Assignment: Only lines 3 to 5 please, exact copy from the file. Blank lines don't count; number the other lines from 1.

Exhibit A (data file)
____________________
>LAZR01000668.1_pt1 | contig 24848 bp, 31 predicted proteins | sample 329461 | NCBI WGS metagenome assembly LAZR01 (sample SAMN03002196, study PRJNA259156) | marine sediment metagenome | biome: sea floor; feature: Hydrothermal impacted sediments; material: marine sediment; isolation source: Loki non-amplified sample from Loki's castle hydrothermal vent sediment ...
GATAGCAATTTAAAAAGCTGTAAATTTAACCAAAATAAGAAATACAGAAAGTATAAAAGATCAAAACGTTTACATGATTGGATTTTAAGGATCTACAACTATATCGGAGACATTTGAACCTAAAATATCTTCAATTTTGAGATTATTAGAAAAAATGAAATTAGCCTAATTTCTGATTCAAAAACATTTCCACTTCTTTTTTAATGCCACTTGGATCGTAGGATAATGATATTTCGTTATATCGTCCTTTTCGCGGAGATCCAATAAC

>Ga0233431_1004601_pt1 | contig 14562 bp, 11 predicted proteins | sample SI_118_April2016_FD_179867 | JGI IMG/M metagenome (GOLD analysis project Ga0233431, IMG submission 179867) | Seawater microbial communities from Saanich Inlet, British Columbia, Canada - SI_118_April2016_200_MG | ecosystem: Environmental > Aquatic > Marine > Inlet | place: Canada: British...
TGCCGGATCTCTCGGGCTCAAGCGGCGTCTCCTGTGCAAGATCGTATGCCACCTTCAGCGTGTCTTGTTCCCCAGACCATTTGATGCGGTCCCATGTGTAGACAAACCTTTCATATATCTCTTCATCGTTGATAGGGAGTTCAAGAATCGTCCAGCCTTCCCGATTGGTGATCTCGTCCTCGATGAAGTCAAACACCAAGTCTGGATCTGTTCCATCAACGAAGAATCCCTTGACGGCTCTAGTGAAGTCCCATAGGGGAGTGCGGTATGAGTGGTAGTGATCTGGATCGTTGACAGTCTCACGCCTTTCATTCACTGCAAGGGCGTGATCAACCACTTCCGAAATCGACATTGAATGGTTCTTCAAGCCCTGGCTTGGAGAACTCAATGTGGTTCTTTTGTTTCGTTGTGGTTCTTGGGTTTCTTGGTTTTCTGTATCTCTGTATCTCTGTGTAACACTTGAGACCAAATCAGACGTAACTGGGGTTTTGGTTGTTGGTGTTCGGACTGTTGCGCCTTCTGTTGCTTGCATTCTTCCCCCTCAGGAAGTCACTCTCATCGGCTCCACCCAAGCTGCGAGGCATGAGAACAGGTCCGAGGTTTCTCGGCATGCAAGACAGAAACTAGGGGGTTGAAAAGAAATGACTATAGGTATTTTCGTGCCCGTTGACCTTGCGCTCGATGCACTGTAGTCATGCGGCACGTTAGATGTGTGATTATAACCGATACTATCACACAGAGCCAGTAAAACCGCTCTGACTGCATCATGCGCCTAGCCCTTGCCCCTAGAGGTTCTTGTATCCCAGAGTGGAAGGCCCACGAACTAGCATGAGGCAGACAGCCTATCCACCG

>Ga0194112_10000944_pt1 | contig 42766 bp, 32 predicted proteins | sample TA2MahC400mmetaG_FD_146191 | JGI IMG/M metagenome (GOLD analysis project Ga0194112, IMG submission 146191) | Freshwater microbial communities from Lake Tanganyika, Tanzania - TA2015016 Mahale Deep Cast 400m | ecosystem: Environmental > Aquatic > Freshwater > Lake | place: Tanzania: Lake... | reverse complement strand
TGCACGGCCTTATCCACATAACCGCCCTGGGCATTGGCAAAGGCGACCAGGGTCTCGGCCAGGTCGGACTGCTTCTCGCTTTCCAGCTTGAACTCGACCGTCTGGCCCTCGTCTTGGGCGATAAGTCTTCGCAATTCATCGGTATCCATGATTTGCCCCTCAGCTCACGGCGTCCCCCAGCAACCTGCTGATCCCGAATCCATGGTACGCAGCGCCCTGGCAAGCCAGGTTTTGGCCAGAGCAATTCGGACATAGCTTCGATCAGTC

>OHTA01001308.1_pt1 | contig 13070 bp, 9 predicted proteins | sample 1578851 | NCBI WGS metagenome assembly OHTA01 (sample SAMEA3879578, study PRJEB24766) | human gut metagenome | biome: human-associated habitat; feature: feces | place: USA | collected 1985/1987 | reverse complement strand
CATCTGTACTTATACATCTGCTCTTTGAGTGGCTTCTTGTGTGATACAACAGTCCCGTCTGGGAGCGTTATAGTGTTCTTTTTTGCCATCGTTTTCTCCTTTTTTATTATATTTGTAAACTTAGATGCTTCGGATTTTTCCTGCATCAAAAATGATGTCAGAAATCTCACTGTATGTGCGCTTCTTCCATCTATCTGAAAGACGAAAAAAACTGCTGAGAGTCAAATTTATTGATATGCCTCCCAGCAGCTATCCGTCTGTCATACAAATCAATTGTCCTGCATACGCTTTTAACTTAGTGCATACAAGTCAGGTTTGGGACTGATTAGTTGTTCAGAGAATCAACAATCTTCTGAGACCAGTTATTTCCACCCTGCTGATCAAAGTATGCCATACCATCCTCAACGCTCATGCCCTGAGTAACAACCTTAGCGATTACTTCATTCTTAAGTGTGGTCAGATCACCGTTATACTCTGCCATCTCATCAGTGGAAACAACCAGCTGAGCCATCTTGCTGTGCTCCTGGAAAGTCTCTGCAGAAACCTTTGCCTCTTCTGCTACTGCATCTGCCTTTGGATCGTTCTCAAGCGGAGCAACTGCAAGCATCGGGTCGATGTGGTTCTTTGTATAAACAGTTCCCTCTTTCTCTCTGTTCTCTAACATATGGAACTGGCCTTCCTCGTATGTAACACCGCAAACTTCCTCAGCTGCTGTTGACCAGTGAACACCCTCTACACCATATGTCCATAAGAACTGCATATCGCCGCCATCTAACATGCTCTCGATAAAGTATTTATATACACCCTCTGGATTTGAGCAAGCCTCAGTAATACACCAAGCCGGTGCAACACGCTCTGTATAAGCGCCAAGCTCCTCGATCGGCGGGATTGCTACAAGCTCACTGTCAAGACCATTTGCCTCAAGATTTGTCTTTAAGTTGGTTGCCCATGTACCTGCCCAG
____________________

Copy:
>Ga0233431_1004601_pt1 | contig 14562 bp, 11 predicted proteins | sample SI_118_April2016_FD_179867 | JGI IMG/M metagenome (GOLD analysis project Ga0233431, IMG submission 179867) | Seawater microbial communities from Saanich Inlet, British Columbia, Canada - SI_118_April2016_200_MG | ecosystem: Environmental > Aquatic > Marine > Inlet | place: Canada: British...
TGCCGGATCTCTCGGGCTCAAGCGGCGTCTCCTGTGCAAGATCGTATGCCACCTTCAGCGTGTCTTGTTCCCCAGACCATTTGATGCGGTCCCATGTGTAGACAAACCTTTCATATATCTCTTCATCGTTGATAGGGAGTTCAAGAATCGTCCAGCCTTCCCGATTGGTGATCTCGTCCTCGATGAAGTCAAACACCAAGTCTGGATCTGTTCCATCAACGAAGAATCCCTTGACGGCTCTAGTGAAGTCCCATAGGGGAGTGCGGTATGAGTGGTAGTGATCTGGATCGTTGACAGTCTCACGCCTTTCATTCACTGCAAGGGCGTGATCAACCACTTCCGAAATCGACATTGAATGGTTCTTCAAGCCCTGGCTTGGAGAACTCAATGTGGTTCTTTTGTTTCGTTGTGGTTCTTGGGTTTCTTGGTTTTCTGTATCTCTGTATCTCTGTGTAACACTTGAGACCAAATCAGACGTAACTGGGGTTTTGGTTGTTGGTGTTCGGACTGTTGCGCCTTCTGTTGCTTGCATTCTTCCCCCTCAGGAAGTCACTCTCATCGGCTCCACCCAAGCTGCGAGGCATGAGAACAGGTCCGAGGTTTCTCGGCATGCAAGACAGAAACTAGGGGGTTGAAAAGAAATGACTATAGGTATTTTCGTGCCCGTTGACCTTGCGCTCGATGCACTGTAGTCATGCGGCACGTTAGATGTGTGATTATAACCGATACTATCACACAGAGCCAGTAAAACCGCTCTGACTGCATCATGCGCCTAGCCCTTGCCCCTAGAGGTTCTTGTATCCCAGAGTGGAAGGCCCACGAACTAGCATGAGGCAGACAGCCTATCCACCG

>Ga0194112_10000944_pt1 | contig 42766 bp, 32 predicted proteins | sample TA2MahC400mmetaG_FD_146191 | JGI IMG/M metagenome (GOLD analysis project Ga0194112, IMG submission 146191) | Freshwater microbial communities from Lake Tanganyika, Tanzania - TA2015016 Mahale Deep Cast 400m | ecosystem: Environmental > Aquatic > Freshwater > Lake | place: Tanzania: Lake... | reverse complement strand